FAA To Decide On Camden Spaceport Without Further Public Comment
Environmental groups on the Georgia coast said Thursday they plan to keep fighting the establishment of a spaceport in Camden County, even though the Federal Aviation Administration will not take further public comment.
Camden County officials changed their spaceport proposal earlier this year to include only small rockets. The FAA was originally going to hold a new public comment period, but now says the small-rocket plan is covered in the existing Environmental Impact Statement.
Megan Desrosiers of environmental group One Hundred Miles said that’s not true.
"Sure, you’re launching smaller rockets with a, maybe, a smaller impact zone, but their rate of failure is higher," she said. "So even if you have a smaller impact zone of an explosion, you’re gonna have more explosions."
Her group is pushing the FAA for a new impact statement and comment period.
The FAA's decision is part of a push by the Trump administration to streamline the review process for projects that will generate jobs and boost the economy.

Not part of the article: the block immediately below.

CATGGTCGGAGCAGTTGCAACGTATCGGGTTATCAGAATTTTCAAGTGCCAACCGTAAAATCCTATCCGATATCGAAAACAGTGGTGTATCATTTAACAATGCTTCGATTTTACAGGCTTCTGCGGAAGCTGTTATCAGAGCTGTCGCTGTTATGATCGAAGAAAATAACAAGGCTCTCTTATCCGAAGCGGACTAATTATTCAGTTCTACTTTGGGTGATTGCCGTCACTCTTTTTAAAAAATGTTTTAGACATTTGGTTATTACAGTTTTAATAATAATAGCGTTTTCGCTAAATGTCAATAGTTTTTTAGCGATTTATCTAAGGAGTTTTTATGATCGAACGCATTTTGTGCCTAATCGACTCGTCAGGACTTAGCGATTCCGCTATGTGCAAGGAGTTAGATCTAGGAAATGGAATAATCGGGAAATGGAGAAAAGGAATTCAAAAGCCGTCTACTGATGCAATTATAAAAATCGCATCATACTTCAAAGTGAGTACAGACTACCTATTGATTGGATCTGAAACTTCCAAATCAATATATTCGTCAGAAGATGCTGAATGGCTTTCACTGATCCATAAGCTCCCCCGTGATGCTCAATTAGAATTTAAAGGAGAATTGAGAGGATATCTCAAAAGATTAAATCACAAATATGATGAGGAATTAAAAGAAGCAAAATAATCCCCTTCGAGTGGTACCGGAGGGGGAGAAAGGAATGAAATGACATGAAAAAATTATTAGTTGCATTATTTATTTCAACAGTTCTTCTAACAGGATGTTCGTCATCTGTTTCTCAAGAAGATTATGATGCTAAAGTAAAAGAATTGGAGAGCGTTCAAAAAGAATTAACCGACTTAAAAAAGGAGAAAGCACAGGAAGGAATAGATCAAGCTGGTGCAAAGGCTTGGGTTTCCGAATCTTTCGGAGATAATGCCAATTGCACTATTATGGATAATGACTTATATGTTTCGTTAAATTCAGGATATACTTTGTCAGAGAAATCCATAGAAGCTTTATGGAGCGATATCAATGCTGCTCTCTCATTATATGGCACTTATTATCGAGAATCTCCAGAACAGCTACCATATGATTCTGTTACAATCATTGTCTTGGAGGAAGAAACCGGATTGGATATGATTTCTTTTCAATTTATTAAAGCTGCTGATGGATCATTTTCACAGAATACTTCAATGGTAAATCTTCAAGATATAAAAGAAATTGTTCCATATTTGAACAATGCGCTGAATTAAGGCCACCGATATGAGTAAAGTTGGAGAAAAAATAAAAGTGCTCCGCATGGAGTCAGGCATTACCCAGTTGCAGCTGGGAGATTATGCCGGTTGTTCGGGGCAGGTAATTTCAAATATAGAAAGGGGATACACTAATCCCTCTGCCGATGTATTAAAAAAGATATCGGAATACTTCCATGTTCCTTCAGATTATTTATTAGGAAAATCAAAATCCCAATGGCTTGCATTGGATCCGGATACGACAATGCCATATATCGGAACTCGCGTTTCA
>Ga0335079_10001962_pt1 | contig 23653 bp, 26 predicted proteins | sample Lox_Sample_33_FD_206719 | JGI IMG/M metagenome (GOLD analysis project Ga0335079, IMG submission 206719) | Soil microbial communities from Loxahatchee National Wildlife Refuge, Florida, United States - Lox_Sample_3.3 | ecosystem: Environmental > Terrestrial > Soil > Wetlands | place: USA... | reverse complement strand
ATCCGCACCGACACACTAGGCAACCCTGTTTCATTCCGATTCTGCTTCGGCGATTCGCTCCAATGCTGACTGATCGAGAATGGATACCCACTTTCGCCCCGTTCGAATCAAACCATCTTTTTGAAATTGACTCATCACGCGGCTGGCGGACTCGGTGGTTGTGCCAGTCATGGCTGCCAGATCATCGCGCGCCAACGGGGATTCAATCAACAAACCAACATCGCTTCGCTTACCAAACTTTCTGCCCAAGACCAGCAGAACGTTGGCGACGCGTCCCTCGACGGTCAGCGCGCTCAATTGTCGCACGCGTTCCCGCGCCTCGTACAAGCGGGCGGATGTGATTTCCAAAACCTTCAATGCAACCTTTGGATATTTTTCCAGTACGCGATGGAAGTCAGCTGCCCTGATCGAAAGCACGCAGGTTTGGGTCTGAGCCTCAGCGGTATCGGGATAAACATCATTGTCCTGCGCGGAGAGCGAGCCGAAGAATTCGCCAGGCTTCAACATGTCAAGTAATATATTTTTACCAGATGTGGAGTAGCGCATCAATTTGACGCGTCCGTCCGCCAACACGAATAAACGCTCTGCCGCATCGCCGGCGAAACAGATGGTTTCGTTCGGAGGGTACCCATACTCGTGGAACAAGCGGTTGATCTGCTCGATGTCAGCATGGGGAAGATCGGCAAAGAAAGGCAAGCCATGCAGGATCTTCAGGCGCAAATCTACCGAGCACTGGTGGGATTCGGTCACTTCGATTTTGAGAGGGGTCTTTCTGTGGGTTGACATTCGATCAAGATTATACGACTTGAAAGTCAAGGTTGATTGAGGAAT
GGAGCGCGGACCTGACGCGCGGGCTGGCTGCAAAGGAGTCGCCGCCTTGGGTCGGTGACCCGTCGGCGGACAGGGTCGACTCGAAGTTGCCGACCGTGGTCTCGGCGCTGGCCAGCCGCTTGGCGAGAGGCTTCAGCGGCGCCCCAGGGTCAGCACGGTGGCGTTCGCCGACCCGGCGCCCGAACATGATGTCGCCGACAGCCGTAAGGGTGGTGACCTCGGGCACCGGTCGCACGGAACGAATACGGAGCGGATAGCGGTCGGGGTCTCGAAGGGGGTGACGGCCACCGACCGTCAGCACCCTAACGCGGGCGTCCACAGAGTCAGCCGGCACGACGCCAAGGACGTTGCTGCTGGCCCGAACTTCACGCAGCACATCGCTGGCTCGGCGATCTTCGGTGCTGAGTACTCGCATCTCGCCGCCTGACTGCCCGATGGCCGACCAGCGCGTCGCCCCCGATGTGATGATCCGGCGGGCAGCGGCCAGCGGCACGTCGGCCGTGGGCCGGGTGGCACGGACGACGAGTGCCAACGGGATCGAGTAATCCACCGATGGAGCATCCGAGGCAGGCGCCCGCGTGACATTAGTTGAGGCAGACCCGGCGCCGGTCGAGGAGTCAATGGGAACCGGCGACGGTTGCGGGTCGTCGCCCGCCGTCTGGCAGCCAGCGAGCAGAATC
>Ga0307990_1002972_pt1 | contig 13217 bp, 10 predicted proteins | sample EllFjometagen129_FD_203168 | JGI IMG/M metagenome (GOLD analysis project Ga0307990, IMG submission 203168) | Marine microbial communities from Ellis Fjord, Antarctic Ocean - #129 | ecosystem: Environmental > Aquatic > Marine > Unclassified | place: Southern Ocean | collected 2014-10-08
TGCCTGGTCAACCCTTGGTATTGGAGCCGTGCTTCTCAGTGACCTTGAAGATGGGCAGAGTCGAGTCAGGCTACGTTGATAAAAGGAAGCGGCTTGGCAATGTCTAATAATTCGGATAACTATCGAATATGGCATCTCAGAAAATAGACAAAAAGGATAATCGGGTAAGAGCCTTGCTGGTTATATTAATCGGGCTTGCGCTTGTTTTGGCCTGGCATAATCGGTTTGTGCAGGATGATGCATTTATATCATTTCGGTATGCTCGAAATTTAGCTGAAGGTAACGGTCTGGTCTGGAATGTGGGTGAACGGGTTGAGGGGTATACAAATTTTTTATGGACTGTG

Trump's executive order directs federal agencies “to use, to the fullest extent possible and consistent with applicable law, emergency procedures, statutory exemptions, categorical exclusions, analyses that have already been completed, and concise and focused analyses, consistent with (the National Environmental Policy Act), (the Council on Environmental Quality)’s NEPA regulations, and agencies’ NEPA procedures.”
In addition to asking the FAA to change course, One Hundred Miles is also hoping to get either the county to reconsider the project or the Department of Natural Resources to deny it, Desrosiers said.